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In the months after How To Be An Antiracist published in August 2019, I kept my distance.

The title had the ring of a self-help book, pop-psychology wrapped in the for some folks comforting ideology of personal effort can fix anything. Those kinds of books – see Lean In and, dare I say it, The Secret – tend to make the bold and arguably illogical claim that vast, long-standing inequality and just about anything else that damages the human body, mind or experience are within the individual’s control. They do not demand systems change but personal effort, individual adjustments, shifts in mindset. How to Be An Antiracist sounded, to me, like a book on bigotry, packaged to be highly palatable to white readers to whom those same systems are mostly good, written by the historian and National Book Award winner Ibram X. Kendi.

But I was wrong. That’s something I discovered when I was asked to talk with Kendi about his latest book, a sort of companion piece published Feb. 1, How to Be a (Young) Antiracist, co-authored by the young adult fiction writer Nic Stone.

I went back to the original, then opened the new book and found something that rather deftly asks and even guides the individual to explore where and how and why they have been socialized to accept certain ideas about race and ethnicity. What I found in How to Be A (Young) Antiracist was a kind of meditation on the ways that the personal is, as they say, political. I found a book that illuminated how each of us are gradually drafted into the thinking, the lies and distorted truths which can render a person unable or at least unwilling to challenge the systems and practices which masquerade as normal, as functional and fair. In reality, many of those systems drive and sustain vast inequality along with pervasive belief in group inferiority or superiority. I found a book that seems to want to equip young people living now, in the midst of surround-sound injustice, open and almost gleeful bigotry – in public and in private – with the language and the skills to recognize they too have been drafted. Then it calls on them to decide if, where, and how they will revolt against that system.

Donavon Smallwood for TIME

Kendi and Stone do this by encouraging the reader to follow Kendi through his own journey from a young, academically insecure Black teen lauded for the way he articulated the logic and language of internalized racism at an event honoring who else but Martin Luther King Jr., to a leading thinker and writer on race, a professor and director of the Boston University Center on Anti Racist Research his ideological opponents deem so potent that his security is a constant concern.

It’s 2023 now, a time where simplistic, fantastical, self-deceptive thinking on race in America will not explain much of anything at all. It’s a time for introspection, for interrogation of the self and society, for kicking the brain into high gear. And that is where my conversation went when I sat down with Kendi last month.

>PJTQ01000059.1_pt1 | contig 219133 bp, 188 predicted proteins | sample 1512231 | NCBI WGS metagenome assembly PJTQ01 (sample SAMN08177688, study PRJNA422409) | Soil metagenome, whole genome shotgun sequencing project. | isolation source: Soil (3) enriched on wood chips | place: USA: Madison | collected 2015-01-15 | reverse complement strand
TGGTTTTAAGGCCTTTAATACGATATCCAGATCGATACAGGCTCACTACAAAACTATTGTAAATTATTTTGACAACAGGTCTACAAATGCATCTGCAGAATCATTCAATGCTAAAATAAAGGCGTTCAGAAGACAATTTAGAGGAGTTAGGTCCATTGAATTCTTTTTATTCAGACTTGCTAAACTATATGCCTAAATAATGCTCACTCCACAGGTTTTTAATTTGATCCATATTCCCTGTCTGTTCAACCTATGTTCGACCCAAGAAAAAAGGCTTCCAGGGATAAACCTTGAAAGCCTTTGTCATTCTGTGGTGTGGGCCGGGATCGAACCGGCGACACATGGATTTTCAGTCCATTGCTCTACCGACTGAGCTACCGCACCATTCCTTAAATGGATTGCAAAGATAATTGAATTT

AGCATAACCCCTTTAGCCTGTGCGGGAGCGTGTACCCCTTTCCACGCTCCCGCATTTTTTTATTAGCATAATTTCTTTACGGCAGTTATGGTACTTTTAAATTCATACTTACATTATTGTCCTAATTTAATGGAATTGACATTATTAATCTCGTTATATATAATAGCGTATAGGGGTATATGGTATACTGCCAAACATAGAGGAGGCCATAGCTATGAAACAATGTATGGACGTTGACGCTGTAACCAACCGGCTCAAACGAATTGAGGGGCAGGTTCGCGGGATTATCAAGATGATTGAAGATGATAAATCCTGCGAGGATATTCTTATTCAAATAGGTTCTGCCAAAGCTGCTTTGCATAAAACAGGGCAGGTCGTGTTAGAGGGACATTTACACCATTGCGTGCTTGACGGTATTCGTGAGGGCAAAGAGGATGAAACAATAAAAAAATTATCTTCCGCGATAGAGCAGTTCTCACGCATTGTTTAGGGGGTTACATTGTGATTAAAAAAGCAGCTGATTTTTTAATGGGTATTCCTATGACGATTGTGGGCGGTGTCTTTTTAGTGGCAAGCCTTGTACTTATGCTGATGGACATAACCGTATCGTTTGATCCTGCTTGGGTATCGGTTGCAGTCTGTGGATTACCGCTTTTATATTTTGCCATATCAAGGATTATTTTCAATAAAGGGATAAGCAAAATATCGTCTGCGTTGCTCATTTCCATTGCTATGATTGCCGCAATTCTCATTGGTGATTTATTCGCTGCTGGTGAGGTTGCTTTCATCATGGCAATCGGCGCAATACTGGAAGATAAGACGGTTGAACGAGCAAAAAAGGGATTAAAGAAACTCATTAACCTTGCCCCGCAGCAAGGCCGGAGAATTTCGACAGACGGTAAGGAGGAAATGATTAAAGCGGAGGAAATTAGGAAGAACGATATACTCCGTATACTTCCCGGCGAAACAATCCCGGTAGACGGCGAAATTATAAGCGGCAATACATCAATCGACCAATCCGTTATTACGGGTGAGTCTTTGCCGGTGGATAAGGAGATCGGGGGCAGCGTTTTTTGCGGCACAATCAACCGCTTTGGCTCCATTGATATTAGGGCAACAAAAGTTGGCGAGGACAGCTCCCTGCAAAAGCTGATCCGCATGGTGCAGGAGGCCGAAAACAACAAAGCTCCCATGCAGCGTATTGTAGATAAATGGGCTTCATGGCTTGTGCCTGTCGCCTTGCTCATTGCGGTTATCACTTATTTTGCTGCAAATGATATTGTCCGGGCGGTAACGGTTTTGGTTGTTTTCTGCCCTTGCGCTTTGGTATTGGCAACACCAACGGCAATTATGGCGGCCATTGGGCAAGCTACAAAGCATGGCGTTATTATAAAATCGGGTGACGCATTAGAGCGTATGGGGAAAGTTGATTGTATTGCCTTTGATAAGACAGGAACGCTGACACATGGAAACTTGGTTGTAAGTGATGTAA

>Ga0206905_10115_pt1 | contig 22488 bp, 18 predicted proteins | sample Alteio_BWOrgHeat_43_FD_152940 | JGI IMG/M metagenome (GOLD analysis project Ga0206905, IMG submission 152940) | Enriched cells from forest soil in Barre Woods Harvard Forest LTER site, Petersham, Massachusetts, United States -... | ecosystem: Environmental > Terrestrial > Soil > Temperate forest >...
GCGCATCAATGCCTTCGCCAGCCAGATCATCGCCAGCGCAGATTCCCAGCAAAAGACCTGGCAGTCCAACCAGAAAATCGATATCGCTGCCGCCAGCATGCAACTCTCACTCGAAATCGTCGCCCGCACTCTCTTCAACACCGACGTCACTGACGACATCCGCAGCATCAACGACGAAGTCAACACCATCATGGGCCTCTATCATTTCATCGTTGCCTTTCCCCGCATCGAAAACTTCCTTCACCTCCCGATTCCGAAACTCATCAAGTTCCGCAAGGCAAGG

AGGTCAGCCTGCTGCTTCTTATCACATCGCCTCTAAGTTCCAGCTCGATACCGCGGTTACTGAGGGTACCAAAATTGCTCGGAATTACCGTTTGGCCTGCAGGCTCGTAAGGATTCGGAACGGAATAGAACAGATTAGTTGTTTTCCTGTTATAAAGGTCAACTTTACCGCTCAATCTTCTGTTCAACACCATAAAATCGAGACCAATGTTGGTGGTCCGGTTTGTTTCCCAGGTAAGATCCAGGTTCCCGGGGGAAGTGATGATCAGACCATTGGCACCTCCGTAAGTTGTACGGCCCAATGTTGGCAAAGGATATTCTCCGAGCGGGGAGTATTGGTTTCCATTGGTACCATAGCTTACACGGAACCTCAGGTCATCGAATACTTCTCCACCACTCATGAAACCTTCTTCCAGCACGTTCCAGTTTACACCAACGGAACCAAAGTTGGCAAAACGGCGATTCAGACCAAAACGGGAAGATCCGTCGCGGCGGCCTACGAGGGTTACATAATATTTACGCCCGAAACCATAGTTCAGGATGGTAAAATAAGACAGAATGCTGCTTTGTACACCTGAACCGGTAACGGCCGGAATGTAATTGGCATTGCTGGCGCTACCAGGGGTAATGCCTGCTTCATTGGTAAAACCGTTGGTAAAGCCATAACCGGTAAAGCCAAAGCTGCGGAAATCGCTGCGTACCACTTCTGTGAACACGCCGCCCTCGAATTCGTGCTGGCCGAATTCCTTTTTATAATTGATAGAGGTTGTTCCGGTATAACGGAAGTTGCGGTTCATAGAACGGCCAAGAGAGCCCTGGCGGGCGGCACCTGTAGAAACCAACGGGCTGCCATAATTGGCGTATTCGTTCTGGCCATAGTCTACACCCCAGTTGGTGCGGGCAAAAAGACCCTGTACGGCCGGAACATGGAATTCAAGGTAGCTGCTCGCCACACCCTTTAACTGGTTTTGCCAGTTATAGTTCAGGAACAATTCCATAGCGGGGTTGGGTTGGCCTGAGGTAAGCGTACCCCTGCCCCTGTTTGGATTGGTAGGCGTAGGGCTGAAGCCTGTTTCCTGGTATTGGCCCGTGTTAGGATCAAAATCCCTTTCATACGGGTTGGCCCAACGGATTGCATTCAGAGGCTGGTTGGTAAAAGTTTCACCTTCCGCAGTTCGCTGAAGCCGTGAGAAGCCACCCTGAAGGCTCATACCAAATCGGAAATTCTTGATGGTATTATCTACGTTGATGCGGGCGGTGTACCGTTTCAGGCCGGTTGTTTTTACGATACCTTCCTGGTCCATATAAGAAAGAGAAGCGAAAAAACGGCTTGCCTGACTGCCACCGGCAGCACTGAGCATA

The following conversation has been edited for clarity and length.

Let’s start at the beginning. What was the genesis of How To Be a (Young) Antiracist?

This book was adapted from a book that theoretically was geared to adults, How To Be An Antiracist. And certainly it was, but I say theoretically, because so much of the story of that book is when I was a young person. And so in certain ways, this book and this story, and even the audience for this book is probably even more authentic. Because so much of it was when I was in, you know, middle school and high school, and college. And in many ways, that’s when we are forming our sense of selves. That’s when we’re internalizing ideas, including racial ideas.

When you say “internalizing racial ideas,” what would you include in that umbrella?

I would include racist and antiracist ideas. So ideas that are suggesting to us that our racial group is either better or worse than another racial group, that there’s something wrong or right about our racial group, or antiracist ideas that are saying there’s nothing wrong or right, better or worse about any group because of the color of their skin. And even our cultures are equals despite differences, despite different skin colors and hair textures. I think, particularly [for] young people who are really gaining a more sophisticated understanding of the world, these are the types of conversations that they’re having with themselves.

For me, for instance, growing up as a young, black male in the 1990s, who was oftentimes, like other Black or Brown males or females, are often times being harassed, if not brutalized, by the police, one of the things that happens is we tell our parents and our parents ask us, ‘Well, what did you do?’ ‘Why did you do that wrong?’ Or if you are a young woman of color who is being sexually harassed, you come home and share that with your parents. And they say, ‘Well, what did you do?’ Or even if you are a white boy or girl and you’ve befriended some kids of color, and you come home and they say, ‘Watch out for them.’ There’s so many different ways in which we’re being told, just by the nature of who we’re befriending, what we’re experiencing in society, about whether there’s something wrong or right about other people, and even us.